Now, Obama is facing that type of tactic, but his campaign took a long time to offer any kind of defense or response. They let the controversy grow without addressing it, which is exactly what allowed the Swift Boat ads to become so influential in 2004. And this also serves as a warning to Michelle Obama, who Republicans will now seek to transform into a controversial figure. Given how successful they were with that in 2004, the McCain campaign will no doubt go at it again, and Democrats are now warned.

McCain hit by the New York Times: The NYT has just published a story today that they had been mostly written since December. There was news then that the Times had a major story under wraps and that they were not releasing it, prompting McCain to try fighting back preemptively. The article is now up and is a must-read given how much it will likely be discussed in the coming days. It focuses on McCain's ethics, and explains why the Senator is not always as clean as we would like to think he is -- starting with the Keating Five scandal towards which a large portion of the piece is devoted. The article implies that much of McCain's subsequent focus on ethics has been to repair his reputation hurt by Keating, and that this quest is not without its ambiguities: "Even as he has vowed to hold himself to the highest ethical standards, his confidence in his own integrity has sometimes seemed to blind him to potentially embarrassing conflicts of interest."

But the most important parts of the article (and those that are new) are devoted to McCain's relationship with a lobbyist, Vicky Iseman. On the one hand the implication is that there are doubts the two had a romantic relationship; on the other that McCain might have done some ethically improper favors:

A female lobbyist had been turning up with him at fund-raisers, visiting his offices and accompanying him on a client’s corporate jet. Convinced the relationship had become romantic, some of his top advisers intervened to protect the candidate from himself — instructing staff members to block the woman’s access, privately warning her away and repeatedly confronting him, several people involved in the campaign said on the condition of anonymity.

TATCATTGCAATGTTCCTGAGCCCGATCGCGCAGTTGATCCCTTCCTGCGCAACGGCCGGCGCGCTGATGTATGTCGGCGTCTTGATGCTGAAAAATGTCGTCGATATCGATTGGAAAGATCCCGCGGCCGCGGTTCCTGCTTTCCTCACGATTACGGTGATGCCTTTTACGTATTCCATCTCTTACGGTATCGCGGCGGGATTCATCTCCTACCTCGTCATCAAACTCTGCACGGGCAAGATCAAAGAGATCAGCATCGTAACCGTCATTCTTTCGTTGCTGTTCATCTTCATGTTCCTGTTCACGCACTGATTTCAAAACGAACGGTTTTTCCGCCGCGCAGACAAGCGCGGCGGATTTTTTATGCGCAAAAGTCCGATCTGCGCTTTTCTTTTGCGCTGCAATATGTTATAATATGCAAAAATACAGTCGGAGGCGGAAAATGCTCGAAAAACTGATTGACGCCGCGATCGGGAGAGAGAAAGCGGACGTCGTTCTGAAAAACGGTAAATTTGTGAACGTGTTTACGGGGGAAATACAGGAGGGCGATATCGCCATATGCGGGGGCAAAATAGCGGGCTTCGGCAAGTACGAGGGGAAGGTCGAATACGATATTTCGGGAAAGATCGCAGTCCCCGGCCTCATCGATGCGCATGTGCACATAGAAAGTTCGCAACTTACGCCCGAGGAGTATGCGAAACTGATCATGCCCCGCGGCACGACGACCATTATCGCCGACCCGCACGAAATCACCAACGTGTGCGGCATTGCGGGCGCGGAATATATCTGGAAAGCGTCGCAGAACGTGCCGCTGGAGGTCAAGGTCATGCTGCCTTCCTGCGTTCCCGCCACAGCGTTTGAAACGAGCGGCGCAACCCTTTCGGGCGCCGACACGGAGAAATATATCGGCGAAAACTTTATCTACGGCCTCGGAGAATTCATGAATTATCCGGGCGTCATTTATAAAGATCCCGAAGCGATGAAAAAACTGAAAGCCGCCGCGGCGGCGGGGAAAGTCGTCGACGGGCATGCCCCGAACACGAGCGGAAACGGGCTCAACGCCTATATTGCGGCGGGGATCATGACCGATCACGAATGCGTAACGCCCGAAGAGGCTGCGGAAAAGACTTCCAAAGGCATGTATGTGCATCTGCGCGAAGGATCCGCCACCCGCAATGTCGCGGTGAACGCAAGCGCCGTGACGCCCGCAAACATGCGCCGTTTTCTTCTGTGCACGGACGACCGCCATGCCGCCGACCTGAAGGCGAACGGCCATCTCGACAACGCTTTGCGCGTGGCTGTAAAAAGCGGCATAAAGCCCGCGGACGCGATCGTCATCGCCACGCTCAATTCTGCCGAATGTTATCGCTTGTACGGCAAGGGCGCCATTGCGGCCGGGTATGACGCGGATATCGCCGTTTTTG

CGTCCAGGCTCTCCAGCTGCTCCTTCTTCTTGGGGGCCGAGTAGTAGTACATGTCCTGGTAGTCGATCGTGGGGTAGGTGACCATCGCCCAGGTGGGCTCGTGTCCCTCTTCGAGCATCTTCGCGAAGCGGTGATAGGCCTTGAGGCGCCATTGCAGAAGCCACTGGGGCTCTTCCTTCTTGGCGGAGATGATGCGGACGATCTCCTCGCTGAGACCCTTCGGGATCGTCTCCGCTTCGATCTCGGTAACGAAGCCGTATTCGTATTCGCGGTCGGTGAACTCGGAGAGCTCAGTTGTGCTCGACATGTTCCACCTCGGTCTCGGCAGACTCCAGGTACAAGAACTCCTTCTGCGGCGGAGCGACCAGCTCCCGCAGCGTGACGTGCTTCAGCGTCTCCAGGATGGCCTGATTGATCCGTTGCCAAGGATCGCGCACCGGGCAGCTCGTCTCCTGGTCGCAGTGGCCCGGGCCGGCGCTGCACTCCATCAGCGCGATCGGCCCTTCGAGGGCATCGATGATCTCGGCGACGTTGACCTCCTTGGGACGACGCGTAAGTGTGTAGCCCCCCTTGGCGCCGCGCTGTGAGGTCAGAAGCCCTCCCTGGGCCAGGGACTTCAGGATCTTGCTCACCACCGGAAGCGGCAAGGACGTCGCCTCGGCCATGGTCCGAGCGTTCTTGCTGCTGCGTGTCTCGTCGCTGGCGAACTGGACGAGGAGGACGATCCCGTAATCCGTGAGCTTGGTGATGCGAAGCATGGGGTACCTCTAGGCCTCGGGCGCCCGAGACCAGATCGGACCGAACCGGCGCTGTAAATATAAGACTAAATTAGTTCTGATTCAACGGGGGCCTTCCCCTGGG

And later still:

Separately, a top McCain aide met with Ms. Iseman at Union Station in Washington to ask her to stay away from the senator. John Weaver, a former top strategist and now an informal campaign adviser, said in an e-mail message that he arranged the meeting after “a discussion among the campaign leadership” about her.

“Our political messaging during that time period centered around taking on the special interests and placing the nation’s interests before either personal or special interest,” Mr. Weaver continued. “Ms. Iseman’s involvement in the campaign, it was felt by us, could undermine that effort.”

There will be a lot of discussion in coming days as to how damaging these allegations are, but what has got to be worrisome for McCain is that they struck at the core of his appeal: the fact that he is a different kind of politician, clean on ethics. And one problem McCain might face is that there is a preexisting narrative that such articles can tap into that supports a narrative of a more unethical McCain -- and that is exactly the narrative the NYT is here referring to by grounding its story in the Keating Five.

Another thing to consider is that the NYT article appears to have been edited quite extensively, and a lot of things seem to have been cut out. There are allusions to more details existing, particularly about possible favor, so this story could drag on if these details emerge later.

Labels: ,

6 Comments:

Post a Comment

Subscribe to Post Comments [Atom]



<< Home